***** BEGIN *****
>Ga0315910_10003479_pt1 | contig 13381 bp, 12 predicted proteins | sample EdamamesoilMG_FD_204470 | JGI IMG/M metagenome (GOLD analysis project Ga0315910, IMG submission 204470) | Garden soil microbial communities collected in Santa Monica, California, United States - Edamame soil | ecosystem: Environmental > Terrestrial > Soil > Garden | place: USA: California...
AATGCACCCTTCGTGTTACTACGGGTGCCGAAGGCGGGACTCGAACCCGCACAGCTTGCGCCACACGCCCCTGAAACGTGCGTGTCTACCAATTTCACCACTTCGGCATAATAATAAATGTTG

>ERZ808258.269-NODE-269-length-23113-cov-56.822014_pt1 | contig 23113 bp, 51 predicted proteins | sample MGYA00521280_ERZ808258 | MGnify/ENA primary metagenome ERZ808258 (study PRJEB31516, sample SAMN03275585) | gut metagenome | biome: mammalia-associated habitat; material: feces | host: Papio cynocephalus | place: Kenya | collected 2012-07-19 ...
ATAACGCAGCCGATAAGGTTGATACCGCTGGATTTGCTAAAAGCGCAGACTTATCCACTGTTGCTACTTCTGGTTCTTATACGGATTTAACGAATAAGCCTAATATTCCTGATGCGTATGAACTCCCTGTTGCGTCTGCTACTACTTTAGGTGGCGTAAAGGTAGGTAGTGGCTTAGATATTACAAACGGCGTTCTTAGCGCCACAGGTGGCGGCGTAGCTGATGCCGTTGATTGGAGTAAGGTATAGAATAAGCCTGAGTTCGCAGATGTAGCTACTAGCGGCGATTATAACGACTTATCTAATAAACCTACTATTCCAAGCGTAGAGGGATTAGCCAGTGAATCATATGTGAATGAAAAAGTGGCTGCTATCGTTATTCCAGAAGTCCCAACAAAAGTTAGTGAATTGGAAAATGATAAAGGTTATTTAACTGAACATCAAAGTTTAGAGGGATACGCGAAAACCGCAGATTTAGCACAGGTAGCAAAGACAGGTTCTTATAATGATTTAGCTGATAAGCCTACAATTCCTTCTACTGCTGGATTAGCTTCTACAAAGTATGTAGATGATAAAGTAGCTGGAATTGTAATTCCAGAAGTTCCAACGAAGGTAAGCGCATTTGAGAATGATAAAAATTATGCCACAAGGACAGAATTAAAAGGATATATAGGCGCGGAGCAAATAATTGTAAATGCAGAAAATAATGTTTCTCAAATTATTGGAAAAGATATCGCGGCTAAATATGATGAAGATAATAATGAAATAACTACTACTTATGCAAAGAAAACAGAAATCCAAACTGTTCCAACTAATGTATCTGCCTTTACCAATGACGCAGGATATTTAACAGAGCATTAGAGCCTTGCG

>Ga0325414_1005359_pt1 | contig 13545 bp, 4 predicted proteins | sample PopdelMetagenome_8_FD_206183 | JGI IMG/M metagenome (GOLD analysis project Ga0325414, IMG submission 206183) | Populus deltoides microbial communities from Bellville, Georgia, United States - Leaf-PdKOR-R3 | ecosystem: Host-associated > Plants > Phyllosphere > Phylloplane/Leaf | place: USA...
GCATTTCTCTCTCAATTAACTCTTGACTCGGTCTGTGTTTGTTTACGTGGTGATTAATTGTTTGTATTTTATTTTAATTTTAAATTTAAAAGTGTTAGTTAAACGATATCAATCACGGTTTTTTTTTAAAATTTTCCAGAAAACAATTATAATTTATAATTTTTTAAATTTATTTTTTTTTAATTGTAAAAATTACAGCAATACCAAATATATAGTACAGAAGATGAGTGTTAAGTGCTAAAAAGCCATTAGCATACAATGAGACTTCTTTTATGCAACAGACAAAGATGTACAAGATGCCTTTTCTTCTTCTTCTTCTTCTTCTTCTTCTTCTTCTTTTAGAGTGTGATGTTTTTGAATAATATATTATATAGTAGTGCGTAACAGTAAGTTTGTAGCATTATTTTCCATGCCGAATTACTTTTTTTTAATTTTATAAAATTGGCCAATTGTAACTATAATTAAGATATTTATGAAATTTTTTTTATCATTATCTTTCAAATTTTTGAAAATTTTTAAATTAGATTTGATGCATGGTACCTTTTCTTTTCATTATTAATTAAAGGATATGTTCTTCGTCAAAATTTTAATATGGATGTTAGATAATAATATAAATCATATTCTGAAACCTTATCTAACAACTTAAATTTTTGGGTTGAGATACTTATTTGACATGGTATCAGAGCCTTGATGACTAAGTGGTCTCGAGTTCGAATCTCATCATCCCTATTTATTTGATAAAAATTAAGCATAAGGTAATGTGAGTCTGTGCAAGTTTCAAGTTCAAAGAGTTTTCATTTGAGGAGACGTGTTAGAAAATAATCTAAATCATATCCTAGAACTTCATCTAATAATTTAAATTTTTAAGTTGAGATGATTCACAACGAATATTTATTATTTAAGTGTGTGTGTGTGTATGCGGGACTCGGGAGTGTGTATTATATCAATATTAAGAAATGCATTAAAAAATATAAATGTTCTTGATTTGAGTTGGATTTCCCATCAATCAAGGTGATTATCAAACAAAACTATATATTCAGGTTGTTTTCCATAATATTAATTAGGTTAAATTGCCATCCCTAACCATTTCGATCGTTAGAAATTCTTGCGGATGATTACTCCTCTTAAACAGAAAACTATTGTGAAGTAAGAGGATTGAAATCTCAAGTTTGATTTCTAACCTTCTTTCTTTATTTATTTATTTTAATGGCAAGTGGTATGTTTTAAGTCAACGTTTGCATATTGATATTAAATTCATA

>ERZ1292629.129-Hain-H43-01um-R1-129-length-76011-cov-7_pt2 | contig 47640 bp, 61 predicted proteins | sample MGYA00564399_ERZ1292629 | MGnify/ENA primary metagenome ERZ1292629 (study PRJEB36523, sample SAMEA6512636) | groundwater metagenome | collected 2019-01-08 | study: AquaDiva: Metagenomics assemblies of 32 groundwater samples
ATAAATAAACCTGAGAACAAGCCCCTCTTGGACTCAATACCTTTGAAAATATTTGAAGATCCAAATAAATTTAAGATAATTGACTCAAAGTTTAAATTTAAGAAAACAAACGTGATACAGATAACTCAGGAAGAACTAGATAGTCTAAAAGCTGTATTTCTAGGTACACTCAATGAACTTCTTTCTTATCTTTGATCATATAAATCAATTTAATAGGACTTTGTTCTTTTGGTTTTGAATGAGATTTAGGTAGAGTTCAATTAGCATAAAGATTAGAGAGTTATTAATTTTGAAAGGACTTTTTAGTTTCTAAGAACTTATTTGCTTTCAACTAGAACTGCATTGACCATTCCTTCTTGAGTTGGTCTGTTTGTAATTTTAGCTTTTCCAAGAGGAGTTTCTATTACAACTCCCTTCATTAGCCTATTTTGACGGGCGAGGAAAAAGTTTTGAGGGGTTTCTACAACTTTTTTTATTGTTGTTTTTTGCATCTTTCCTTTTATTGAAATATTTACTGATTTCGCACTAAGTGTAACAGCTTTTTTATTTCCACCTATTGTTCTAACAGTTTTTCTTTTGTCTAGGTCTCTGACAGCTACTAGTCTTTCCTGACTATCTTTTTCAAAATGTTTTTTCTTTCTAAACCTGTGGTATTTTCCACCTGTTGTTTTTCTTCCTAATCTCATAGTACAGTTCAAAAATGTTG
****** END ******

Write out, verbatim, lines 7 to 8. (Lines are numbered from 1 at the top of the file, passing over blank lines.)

>ERZ1292629.129-Hain-H43-01um-R1-129-length-76011-cov-7_pt2 | contig 47640 bp, 61 predicted proteins | sample MGYA00564399_ERZ1292629 | MGnify/ENA primary metagenome ERZ1292629 (study PRJEB36523, sample SAMEA6512636) | groundwater metagenome | collected 2019-01-08 | study: AquaDiva: Metagenomics assemblies of 32 groundwater samples
ATAAATAAACCTGAGAACAAGCCCCTCTTGGACTCAATACCTTTGAAAATATTTGAAGATCCAAATAAATTTAAGATAATTGACTCAAAGTTTAAATTTAAGAAAACAAACGTGATACAGATAACTCAGGAAGAACTAGATAGTCTAAAAGCTGTATTTCTAGGTACACTCAATGAACTTCTTTCTTATCTTTGATCATATAAATCAATTTAATAGGACTTTGTTCTTTTGGTTTTGAATGAGATTTAGGTAGAGTTCAATTAGCATAAAGATTAGAGAGTTATTAATTTTGAAAGGACTTTTTAGTTTCTAAGAACTTATTTGCTTTCAACTAGAACTGCATTGACCATTCCTTCTTGAGTTGGTCTGTTTGTAATTTTAGCTTTTCCAAGAGGAGTTTCTATTACAACTCCCTTCATTAGCCTATTTTGACGGGCGAGGAAAAAGTTTTGAGGGGTTTCTACAACTTTTTTTATTGTTGTTTTTTGCATCTTTCCTTTTATTGAAATATTTACTGATTTCGCACTAAGTGTAACAGCTTTTTTATTTCCACCTATTGTTCTAACAGTTTTTCTTTTGTCTAGGTCTCTGACAGCTACTAGTCTTTCCTGACTATCTTTTTCAAAATGTTTTTTCTTTCTAAACCTGTGGTATTTTCCACCTGTTGTTTTTCTTCCTAATCTCATAGTACAGTTCAAAAATGTTG